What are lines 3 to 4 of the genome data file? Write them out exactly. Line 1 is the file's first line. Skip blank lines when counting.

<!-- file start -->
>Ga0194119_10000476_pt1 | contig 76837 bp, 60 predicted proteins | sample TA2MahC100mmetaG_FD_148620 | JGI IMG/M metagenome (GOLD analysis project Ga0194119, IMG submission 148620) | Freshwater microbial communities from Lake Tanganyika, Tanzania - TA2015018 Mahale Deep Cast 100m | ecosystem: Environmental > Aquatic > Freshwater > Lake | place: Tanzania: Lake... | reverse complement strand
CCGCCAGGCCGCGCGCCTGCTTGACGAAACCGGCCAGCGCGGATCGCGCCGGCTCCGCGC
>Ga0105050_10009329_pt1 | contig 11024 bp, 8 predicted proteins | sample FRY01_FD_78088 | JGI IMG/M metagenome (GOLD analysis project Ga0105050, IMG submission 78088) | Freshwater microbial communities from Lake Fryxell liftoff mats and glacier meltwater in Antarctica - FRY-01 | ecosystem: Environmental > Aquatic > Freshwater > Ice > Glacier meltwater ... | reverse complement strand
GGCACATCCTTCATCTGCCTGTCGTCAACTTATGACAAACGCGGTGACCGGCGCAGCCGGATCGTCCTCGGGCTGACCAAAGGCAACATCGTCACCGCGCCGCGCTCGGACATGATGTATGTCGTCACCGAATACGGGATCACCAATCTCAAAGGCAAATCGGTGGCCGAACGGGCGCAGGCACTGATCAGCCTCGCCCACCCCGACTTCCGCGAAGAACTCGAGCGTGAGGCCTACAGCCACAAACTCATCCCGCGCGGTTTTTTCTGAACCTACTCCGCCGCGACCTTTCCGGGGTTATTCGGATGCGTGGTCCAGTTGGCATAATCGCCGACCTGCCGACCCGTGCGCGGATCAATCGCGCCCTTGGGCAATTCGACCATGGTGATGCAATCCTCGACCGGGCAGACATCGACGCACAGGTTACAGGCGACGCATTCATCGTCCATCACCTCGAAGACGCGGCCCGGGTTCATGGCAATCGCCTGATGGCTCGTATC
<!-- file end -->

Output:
>Ga0105050_10009329_pt1 | contig 11024 bp, 8 predicted proteins | sample FRY01_FD_78088 | JGI IMG/M metagenome (GOLD analysis project Ga0105050, IMG submission 78088) | Freshwater microbial communities from Lake Fryxell liftoff mats and glacier meltwater in Antarctica - FRY-01 | ecosystem: Environmental > Aquatic > Freshwater > Ice > Glacier meltwater ... | reverse complement strand
GGCACATCCTTCATCTGCCTGTCGTCAACTTATGACAAACGCGGTGACCGGCGCAGCCGGATCGTCCTCGGGCTGACCAAAGGCAACATCGTCACCGCGCCGCGCTCGGACATGATGTATGTCGTCACCGAATACGGGATCACCAATCTCAAAGGCAAATCGGTGGCCGAACGGGCGCAGGCACTGATCAGCCTCGCCCACCCCGACTTCCGCGAAGAACTCGAGCGTGAGGCCTACAGCCACAAACTCATCCCGCGCGGTTTTTTCTGAACCTACTCCGCCGCGACCTTTCCGGGGTTATTCGGATGCGTGGTCCAGTTGGCATAATCGCCGACCTGCCGACCCGTGCGCGGATCAATCGCGCCCTTGGGCAATTCGACCATGGTGATGCAATCCTCGACCGGGCAGACATCGACGCACAGGTTACAGGCGACGCATTCATCGTCCATCACCTCGAAGACGCGGCCCGGGTTCATGGCAATCGCCTGATGGCTCGTATC